|Jennifer Walsh||Yes, definitely. It really resonates with people.|
|Jodi Katz||I would think that it's actually kind of hard for a brand to get their story out, right? It's much easier for you to be in a roundup, right? Eight new shades of lipstick we love, and then just talk about the lipstick is made out of, or the founder story. How can a brand as young as yours get that story to be front and center in the coverage that they're hoping to get?|
|Jasmine Garnsworthy||For me it was just about pitching the right editor, being really honest about my story. I have before and after pictures of my skin, which I think was really helpful as well. We created an E guide as well that kind of walks through the very specifics of how the product works, that kind of thing. It's really evidence based, my story is really backed up with ... It's well documented. I think that helps as well. Then it just comes down to luck that your story resonates with the editor that you pitch to, and they want to write about it.|
|Jodi Katz||Right, so for people who are not as savvy in this space as you, since you are on the inside, you sort of started on the inside track of how editors and writers think, brands that are founded by maybe a former attorney who turns into a product developer, does she need to be intimidated by the process of reaching out to editors, is this something that anybody can do?|
|Jasmine Garnsworthy||Yes, definitely. I mean it always helps to have if you can afford it, it does help to have a PR person, because they'll often have an existing relationship with an editor, so a lot of the editors that I have been pitching, I have a preexisting relationship with them, so I know my email's going to be opened. You can buy that with a publicist. They have a preexisting relationship, they know that the email is going to be opened and responded to. Even if you don't get coverage immediately, you know that the editor is going to be familiar with your brand because they've opened your email and they've seen the pitch. In saying that, as long as you send a tailored email, you get the right contacts, editors get hundreds of emails a day. You definitely shouldn't feel intimidated about adding yours in there, just make sure that you've kind of got a compelling story, great imagery, and I would definitely say go for it.|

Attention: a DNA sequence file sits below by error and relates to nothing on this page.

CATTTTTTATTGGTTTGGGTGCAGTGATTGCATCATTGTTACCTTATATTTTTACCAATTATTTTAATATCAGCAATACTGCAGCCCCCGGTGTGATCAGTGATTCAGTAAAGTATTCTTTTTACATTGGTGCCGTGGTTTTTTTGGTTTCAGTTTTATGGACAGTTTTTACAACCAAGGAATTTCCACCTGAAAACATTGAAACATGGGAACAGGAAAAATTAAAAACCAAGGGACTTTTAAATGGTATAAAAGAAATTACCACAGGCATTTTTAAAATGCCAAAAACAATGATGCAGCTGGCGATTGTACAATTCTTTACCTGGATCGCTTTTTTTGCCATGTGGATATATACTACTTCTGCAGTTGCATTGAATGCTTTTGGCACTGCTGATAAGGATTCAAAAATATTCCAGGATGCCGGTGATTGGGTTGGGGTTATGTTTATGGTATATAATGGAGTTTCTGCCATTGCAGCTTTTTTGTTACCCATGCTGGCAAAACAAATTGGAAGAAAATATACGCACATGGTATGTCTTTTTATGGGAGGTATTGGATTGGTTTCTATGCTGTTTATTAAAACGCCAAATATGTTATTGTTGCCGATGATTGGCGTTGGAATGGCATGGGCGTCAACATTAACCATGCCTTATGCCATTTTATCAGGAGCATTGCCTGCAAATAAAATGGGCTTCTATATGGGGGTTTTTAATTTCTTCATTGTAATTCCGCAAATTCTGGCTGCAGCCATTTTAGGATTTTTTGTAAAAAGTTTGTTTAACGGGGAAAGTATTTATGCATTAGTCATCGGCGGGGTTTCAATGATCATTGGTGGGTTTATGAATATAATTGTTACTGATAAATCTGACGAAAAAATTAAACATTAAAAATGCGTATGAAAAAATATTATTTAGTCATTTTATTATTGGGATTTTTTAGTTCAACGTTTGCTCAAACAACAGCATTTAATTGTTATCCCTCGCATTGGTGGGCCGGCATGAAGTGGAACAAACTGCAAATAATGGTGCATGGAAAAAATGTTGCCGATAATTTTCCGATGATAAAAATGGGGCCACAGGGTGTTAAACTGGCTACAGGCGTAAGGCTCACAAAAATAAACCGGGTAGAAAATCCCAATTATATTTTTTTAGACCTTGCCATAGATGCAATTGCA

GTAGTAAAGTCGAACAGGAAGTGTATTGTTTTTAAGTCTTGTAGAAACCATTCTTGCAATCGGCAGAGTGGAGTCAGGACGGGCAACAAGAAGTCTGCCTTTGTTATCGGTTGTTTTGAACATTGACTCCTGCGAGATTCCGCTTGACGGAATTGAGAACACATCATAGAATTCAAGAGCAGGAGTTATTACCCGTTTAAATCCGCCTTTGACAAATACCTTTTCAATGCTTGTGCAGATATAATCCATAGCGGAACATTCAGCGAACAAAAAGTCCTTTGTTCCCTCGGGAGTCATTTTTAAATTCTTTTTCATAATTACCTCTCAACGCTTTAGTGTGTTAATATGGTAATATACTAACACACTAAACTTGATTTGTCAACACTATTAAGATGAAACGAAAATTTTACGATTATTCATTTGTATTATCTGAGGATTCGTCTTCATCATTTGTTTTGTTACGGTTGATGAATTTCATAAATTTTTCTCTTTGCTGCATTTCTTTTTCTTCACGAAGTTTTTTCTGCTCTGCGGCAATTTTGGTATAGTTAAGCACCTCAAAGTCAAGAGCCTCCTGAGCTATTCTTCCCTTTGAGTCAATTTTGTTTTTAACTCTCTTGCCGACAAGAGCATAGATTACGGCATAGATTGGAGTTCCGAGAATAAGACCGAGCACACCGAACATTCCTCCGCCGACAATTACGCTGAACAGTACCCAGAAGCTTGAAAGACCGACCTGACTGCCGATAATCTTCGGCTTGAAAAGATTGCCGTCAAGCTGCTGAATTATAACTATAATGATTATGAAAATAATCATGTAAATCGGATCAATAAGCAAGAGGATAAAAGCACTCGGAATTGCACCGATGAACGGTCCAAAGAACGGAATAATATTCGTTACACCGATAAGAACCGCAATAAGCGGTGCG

|Jodi Katz||It makes me think about how unusual it is for a small brand to get a ton of coverage, and I think a lot of small brands are sort of focusing their time on Facebook, or Instagram, or whatever, something social because they have a little more control over it. They obviously don't have control over if someone's going to actually convert to a customer, but they have control over the messaging. Do you see still a ton of value in the old fashioned mechanism of an editor or writer being interested in the product, writing about it, publishing it, and the brand benefiting from that, versus just focusing all on social?|
|Jasmine Garnsworthy||We have ... Especially being an early brand, I think it lands a lot of the imagery to the brand as well. Working with a really big retailer at the moment on an exclusive line, and that is just now, but that can be super exciting, and that came from them seeing us on [inaudible 00:21:25]. That kind of thing, and buyers are scouring those kind of websites to see what is new. I really do think that it's definitely worth investing in that space, for sure. That doesn't mean that social media isn't worth investing in. We definitely do micro influence. We're not paying someone with 100,000 followers to write a post about us, but if we're looking through Instagram and I see someone who has a really great feed, and it looks like what we're going for, they have a few thousand followers, I'll reach out to them and offer them gifting for a post about it. Most of the time they say yes. It definitely A gives us great content to share, and B, it directs more traffic to the website.|